Blog 1 year ago

Ask Alice: What are some of the less glamorous realities of being a YA author in Australia?

Ask Alice is an online column produced by the #LoveOzYA team, and written by our Secretary, Alice Boer-Endacott, who has published several young adult fantasy novels and a non-fiction essay.

Ask Alice is designed to unpack all aspects of the Australian young adult literary scene, so if you’ve got a question, go ahead and Ask Alice!


There’s a lot of romanticism around the idea of being an author. But, as I’ve discussed with many other authors – especially those of Young Adult novels – while it’s profoundly rewarding work, it’s also hard work. It is a job, after all. Most recently, it’s been a subject that I’ve discussed quite a bit with Jared Thomas.

Jared, who has recently joined the #LoveOzYA Committee, is a Nukunu man and the author of several highly regard Young Adult novels, including Songs that Sound Like Blood (about which I interviewed him last year), My Spare Heart, and the recently released Middle Grade work, Uncle Xbox. Like many authors, Jared balances his creative work with his work as Research Fellow in Aboriginal and Torres Strait Islander Material Culture and Visual Art at the South Australian Museum and University of South Australia.

When he joined the Committee, one of the things Jared flagged that he wanted to put on the #LoveOzYA agenda was raising awareness about what exactly it means to be an author of Young Adult books within Australia. This dovetails with one of the key interests of this column, which seeks to peel back a lot of common assumptions and take a look at the literary industry, with a particular emphasis on the fact that this is a commercial process, and being an author is a job, not a hobby, albeit a job that doesn’t always take up all of your working life.

Indeed, that was the first thing Jared shared with me, that in his experience, getting a publishing contract doesn’t guarantee you’ve ‘made it’:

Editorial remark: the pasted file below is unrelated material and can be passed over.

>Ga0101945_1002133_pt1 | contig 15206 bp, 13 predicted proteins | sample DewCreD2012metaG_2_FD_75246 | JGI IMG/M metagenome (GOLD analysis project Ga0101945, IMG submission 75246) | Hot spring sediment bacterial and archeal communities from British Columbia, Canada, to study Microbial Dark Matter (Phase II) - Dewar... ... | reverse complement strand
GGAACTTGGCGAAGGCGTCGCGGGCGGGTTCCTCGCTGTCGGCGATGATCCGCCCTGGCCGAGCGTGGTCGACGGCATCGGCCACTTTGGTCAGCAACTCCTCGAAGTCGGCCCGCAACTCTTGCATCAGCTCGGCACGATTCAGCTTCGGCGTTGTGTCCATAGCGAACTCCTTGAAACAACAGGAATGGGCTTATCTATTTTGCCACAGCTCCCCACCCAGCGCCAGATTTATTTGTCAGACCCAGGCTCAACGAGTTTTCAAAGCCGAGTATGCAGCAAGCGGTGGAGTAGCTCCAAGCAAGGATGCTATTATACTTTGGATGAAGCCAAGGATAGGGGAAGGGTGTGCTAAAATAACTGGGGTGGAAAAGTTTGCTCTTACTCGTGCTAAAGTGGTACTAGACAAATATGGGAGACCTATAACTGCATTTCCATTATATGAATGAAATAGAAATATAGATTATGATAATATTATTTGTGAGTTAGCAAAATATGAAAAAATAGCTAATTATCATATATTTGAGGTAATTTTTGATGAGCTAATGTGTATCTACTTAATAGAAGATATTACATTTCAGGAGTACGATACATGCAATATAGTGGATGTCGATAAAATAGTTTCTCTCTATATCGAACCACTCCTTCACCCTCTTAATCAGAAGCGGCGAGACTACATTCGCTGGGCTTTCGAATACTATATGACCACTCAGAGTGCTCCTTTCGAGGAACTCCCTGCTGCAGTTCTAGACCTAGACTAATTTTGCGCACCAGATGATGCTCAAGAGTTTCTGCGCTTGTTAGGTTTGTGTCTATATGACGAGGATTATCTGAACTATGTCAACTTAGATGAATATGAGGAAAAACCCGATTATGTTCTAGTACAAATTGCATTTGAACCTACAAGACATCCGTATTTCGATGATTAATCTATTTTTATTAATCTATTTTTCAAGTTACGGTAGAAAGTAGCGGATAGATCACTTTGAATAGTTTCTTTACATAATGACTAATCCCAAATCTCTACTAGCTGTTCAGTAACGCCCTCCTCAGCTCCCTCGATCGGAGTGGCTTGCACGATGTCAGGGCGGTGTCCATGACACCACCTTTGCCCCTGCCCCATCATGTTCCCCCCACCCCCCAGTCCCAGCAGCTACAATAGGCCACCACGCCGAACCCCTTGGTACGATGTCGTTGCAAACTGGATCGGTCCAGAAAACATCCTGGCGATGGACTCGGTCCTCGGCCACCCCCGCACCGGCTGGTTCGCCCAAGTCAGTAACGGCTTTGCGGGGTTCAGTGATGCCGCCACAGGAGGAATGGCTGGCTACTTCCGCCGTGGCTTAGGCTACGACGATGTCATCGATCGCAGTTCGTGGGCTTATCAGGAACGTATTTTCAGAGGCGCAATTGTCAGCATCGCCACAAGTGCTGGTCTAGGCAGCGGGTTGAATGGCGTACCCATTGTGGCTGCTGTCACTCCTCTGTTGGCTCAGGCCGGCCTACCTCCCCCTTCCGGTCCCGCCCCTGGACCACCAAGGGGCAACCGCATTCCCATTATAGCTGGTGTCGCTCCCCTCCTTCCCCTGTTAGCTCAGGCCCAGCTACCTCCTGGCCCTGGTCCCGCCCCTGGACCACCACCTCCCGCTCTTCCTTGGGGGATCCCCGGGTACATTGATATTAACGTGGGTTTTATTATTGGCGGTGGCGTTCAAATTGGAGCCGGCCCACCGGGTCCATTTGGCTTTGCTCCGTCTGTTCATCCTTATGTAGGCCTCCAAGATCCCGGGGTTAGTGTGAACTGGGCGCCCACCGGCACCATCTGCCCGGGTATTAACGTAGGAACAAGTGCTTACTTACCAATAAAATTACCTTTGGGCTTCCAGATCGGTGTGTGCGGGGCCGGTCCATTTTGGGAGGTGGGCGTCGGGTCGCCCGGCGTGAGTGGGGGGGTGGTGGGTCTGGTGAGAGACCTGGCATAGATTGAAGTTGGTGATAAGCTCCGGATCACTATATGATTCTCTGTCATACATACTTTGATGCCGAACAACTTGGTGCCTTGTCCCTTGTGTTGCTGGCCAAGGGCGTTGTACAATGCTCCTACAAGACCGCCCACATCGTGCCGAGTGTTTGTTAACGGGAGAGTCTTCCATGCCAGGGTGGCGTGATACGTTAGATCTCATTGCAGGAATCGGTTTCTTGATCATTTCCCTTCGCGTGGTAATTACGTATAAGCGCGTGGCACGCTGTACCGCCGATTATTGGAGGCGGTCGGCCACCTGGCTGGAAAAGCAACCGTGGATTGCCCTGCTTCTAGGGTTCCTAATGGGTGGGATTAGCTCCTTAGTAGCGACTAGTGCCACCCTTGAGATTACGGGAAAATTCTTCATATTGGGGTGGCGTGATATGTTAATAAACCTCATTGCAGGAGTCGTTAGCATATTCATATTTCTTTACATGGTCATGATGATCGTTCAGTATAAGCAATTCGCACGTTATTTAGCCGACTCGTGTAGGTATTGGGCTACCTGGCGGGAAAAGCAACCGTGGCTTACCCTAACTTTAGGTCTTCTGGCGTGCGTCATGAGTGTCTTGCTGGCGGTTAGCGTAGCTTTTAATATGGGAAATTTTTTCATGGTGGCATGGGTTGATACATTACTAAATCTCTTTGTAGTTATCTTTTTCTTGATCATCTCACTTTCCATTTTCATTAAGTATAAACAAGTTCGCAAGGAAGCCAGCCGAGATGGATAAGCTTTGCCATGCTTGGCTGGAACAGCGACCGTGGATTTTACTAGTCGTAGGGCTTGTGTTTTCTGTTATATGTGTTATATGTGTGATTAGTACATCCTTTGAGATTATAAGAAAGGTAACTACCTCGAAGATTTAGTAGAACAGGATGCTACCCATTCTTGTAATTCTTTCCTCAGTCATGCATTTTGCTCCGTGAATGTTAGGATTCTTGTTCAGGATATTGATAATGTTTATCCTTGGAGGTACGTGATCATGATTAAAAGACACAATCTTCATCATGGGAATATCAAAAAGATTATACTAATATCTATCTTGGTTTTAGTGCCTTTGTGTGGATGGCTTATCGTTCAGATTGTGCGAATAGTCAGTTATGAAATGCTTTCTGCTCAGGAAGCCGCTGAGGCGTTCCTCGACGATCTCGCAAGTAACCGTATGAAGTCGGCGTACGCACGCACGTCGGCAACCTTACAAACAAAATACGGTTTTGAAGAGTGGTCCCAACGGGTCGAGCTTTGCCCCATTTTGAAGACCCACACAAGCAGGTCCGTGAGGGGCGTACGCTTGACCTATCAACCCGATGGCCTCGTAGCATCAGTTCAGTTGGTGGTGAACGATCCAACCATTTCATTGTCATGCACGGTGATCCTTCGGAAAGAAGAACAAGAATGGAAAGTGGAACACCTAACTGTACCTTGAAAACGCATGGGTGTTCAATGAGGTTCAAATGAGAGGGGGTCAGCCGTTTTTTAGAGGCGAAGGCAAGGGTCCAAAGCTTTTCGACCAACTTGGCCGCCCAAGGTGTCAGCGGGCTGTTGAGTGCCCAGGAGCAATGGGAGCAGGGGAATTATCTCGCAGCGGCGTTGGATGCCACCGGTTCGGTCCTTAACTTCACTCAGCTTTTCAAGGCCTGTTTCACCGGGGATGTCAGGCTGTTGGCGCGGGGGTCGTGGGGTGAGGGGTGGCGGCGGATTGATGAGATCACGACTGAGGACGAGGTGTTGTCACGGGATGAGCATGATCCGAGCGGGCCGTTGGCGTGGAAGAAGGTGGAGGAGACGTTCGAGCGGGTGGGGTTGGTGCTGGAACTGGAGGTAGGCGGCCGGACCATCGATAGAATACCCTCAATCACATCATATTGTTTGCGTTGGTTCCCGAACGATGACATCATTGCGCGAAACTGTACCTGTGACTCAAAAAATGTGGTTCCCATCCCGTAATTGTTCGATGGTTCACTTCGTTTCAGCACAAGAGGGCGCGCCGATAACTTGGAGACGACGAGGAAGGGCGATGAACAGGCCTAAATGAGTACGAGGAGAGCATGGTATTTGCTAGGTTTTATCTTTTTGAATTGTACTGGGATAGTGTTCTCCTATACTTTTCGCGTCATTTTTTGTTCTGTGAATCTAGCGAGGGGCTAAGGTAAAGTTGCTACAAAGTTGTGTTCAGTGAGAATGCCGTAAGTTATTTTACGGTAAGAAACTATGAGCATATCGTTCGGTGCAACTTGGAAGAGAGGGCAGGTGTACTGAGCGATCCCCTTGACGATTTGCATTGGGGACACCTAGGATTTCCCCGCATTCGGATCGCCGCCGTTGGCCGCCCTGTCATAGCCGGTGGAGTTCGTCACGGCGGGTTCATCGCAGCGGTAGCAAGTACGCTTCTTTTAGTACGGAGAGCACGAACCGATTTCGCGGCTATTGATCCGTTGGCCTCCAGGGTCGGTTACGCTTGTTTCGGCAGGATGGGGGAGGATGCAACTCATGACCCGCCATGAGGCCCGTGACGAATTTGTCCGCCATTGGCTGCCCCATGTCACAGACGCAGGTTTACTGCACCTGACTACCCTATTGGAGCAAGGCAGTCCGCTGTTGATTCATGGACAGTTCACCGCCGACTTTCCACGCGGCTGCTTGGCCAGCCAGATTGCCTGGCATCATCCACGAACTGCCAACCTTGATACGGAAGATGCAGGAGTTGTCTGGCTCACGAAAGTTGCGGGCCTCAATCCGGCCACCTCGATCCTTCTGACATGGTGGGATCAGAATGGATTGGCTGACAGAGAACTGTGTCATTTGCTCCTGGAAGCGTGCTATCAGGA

“One of the main things I wish that I was told is just how difficult it would be to be able to make a living wage from book sales as a YA author in Australia. A big part of the difficulty of selling high volumes of books in Australia is our small population in comparison with Europe and the US. When I started writing, being young and idealistic, I thought that all I had to do is work incredibly hard, write great stories, get published, and then I would be able to make a living wage from my writing. Consequently, I’ve always prioritised my writing over my 9-5 job. It’s only recently, thirty years after committing to the development of my writing through tertiary study [and] the writing of quite a few books, that I’ve realised this dream may not happen.

I don’t think I would have changed much if I were equipped with knowledge of the difficulty of generating significant income through writing, but others may want to think about balancing writing with another profession if having a regular income is important.

Having said this, writing has been a satisfying way to gain additional income and it has opened the world for me regarding international travel and the development of friendships.”

Making enough money to support yourself is in many ways one of the hardest parts of writing. It was something I discussed with Lili Wilkinson in an interview about her most recent book, A Hunger of Thorns, which was written with the assistance of a grant and a creative fellowship (the relevant material hits around the 12 minute mark).

As a result, while it’s important to make some money from writing, Jared made the point that it’s also vital to find internal motivation for writing: